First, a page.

Spatialization, Media and Society
For the purposes of the work in this research cluster, communication and media are considered as the user (in a wide sense) interface as well as hypotheses generator for geospatial research and ultimately practical applications. Cognitive processes lead to mental mapswhich are highly relevant for action. They in turn modify physical and societal spaces. This cycle of communication/media→mentalmaps→humanaction→altered physical/social space is thus an inseparable part of GIScience, specifically informing and controlling the course of human (inter)action.
As geographic principles and cartographic techniques are increasingly deployed in the visualization and processing of non-geographic information Geographic Information Science needs to provide a methodological bridge matching geometric entities and the cognitive categories that underlie our understanding and representation of space. This is the area of investigation, research and doctoral learning of this #3 research cluster S/M.
S/M addresses the unprecedented increase in the availability of tracking data related to the movement of human beings, groups of people, vehicles or moving objects in general, typically captured through location-aware portable devices such as GPS receivers. New technical possibilities, capacities and realms arise and the aim is to instantiate Hägerstrand’s time-space trajectory concepts (see T/P research cluster). Capture of trajectory data at ﬁne temporal and spatial granularities allows for the development of new applications. However, this also requires new concepts of representation of detailed geospatial trajectories or ‘lifelines’ (see Laube et al. 2007) in order to allow for scalable processing opening new options for analysis.
Introducing the spatial perspective to fields which are not yet or not in any significant manner ‘spatially aware’ is for S/M not just a technical question. Rather, as it can be shown for instance in the inquiry domain of learning processes, it opens up new ground for basic research which goes even beyond the analytical into the heuristic. The expectation is that technical, analytic and heuristic levels are all part of the research work in the S/M cluster.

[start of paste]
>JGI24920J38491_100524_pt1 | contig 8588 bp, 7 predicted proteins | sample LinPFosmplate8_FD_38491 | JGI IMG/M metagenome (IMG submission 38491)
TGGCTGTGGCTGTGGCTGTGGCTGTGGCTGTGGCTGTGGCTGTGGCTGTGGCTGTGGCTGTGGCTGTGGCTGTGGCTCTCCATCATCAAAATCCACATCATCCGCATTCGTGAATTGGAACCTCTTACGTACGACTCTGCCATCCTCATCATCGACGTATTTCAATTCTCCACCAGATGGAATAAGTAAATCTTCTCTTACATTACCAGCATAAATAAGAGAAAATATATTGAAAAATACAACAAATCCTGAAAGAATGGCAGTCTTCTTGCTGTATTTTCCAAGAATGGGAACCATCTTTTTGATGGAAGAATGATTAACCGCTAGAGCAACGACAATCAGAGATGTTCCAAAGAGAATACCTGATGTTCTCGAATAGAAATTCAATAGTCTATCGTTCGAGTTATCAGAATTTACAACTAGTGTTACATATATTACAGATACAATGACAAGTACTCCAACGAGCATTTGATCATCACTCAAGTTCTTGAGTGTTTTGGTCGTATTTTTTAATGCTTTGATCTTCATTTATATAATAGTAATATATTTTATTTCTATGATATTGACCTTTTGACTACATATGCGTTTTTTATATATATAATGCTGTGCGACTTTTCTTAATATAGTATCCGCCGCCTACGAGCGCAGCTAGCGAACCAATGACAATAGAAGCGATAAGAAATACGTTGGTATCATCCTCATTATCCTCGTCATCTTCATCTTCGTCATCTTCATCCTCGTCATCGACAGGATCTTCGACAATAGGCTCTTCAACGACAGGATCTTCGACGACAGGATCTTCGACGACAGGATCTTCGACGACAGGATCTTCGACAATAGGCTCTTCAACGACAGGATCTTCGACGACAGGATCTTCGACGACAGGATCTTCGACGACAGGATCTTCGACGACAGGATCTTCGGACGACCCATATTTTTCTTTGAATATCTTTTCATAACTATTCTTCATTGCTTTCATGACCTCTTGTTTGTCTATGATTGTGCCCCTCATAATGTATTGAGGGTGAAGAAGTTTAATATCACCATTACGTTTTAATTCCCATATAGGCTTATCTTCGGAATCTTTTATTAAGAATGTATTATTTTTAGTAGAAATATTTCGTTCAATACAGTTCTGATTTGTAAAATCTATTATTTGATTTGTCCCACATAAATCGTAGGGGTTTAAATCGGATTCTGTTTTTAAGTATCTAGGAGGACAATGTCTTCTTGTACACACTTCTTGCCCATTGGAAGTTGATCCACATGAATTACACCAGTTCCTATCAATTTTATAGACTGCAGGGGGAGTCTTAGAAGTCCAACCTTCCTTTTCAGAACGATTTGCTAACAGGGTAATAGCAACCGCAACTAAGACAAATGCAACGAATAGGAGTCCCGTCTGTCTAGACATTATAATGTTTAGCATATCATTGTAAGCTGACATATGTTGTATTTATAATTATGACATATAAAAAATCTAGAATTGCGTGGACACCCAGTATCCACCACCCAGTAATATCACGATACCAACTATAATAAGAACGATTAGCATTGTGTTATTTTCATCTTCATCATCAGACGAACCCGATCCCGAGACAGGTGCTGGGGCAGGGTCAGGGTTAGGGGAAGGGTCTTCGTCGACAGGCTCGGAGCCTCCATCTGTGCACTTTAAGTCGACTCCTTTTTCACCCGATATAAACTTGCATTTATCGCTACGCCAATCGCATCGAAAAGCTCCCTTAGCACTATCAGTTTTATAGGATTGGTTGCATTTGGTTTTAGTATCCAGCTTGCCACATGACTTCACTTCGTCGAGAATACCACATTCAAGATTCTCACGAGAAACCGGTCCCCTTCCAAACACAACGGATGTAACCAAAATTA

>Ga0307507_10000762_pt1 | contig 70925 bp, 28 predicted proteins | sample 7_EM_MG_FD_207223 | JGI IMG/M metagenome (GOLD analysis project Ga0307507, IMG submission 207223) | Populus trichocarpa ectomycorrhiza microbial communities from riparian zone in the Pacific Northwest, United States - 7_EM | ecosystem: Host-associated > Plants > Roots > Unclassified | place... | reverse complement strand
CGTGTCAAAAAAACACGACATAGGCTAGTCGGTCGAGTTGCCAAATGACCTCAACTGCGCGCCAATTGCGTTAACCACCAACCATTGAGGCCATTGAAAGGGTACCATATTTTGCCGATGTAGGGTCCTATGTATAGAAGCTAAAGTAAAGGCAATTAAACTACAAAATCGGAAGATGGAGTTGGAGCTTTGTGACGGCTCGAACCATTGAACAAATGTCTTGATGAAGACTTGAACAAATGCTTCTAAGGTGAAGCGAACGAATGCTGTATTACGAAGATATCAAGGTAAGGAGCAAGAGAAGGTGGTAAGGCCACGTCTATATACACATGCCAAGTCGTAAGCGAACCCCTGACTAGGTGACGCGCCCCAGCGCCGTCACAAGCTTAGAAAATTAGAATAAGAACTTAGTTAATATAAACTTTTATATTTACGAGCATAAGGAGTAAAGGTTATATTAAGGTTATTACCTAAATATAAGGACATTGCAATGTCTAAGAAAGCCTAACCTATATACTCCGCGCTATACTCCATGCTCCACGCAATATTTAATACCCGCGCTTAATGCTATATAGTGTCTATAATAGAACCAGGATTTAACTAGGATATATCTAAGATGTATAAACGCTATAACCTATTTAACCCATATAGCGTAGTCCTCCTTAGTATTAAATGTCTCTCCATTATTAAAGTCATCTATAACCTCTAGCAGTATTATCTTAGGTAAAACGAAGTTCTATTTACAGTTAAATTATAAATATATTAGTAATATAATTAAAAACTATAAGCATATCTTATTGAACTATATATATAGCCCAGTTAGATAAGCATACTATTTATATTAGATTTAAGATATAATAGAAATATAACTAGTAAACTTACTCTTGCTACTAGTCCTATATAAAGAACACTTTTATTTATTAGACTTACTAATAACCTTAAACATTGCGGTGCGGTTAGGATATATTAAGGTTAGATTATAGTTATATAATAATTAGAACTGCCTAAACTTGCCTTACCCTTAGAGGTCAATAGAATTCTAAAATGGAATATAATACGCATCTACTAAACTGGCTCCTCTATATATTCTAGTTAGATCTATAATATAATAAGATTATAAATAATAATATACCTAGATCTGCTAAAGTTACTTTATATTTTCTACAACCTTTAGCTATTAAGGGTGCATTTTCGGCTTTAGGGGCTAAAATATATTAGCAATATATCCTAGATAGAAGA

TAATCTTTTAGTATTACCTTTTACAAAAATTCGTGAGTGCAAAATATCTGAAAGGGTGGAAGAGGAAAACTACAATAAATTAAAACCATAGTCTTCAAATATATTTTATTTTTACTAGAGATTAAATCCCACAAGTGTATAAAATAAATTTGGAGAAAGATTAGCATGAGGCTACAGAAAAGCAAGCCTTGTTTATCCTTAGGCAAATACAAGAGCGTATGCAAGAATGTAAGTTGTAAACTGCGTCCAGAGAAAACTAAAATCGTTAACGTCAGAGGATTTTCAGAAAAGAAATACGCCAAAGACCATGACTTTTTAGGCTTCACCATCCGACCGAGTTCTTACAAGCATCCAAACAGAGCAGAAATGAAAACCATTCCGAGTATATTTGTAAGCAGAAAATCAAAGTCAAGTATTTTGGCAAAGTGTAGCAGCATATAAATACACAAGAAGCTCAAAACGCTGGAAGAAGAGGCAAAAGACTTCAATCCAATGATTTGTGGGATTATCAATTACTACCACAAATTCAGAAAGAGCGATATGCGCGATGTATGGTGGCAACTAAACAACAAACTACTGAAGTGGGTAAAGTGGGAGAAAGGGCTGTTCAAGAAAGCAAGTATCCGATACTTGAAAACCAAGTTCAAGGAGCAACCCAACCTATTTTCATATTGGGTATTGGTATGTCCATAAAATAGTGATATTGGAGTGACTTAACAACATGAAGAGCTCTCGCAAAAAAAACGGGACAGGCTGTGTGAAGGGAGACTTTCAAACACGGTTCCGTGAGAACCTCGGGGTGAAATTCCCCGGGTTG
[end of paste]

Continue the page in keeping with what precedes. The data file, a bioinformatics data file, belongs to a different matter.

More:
Recent work on analysis adds, in contrast to summary trajectory statistics on speed, properties such as motion, azimuth or sinuosity and refers to the variability of motion properties throughout space and time. This way this research cluster links to the T/P-cluster and goes further into communication science, navigation experience, Geoweb-engineering concepts, geospatial visual analytics and geo-spatial privacy.
Geospatial Visual Analytics enhances purely visual and interactive methods with new possibilities provided by computational techniques such as data mining, statistics, and optimization. Potential enhancements come also from developing methods to support analytical reasoning, argumentation, knowledge building, and knowledge communication. Geo-privacy involves human, natural, and technical sciences alike and is associated with the placement of confidential, personal, secret, or proprietary data on a map. Developing appropriate methods to protect such data from being “uncovered” is one important research challenge. Other research should evaluate the effects that such methods have on visual displays (Leitner & Curtis 2006) and on the results of spatial analysis.
For stronger coverage of the user perspective in GI, novel approaches to interaction need to be explored and studied in detail. A mode would be optimum if it is easily understood by end-users on the one side, and on the other this mode should be formally specified for automatic processing by computer systems. A both formal and user-centric notation (e.g. natural-language based approaches will empower users to more intensively explore the potential of existing models and also make communication and discussion of different models more effective amongst scientists. It is relevant to note here that verification of different (numerical) models can be best done when there is a common formal notion of reference scenarios and related results that the international research community can share.
Overarching research questions for PhD topics addressed in this cluster include: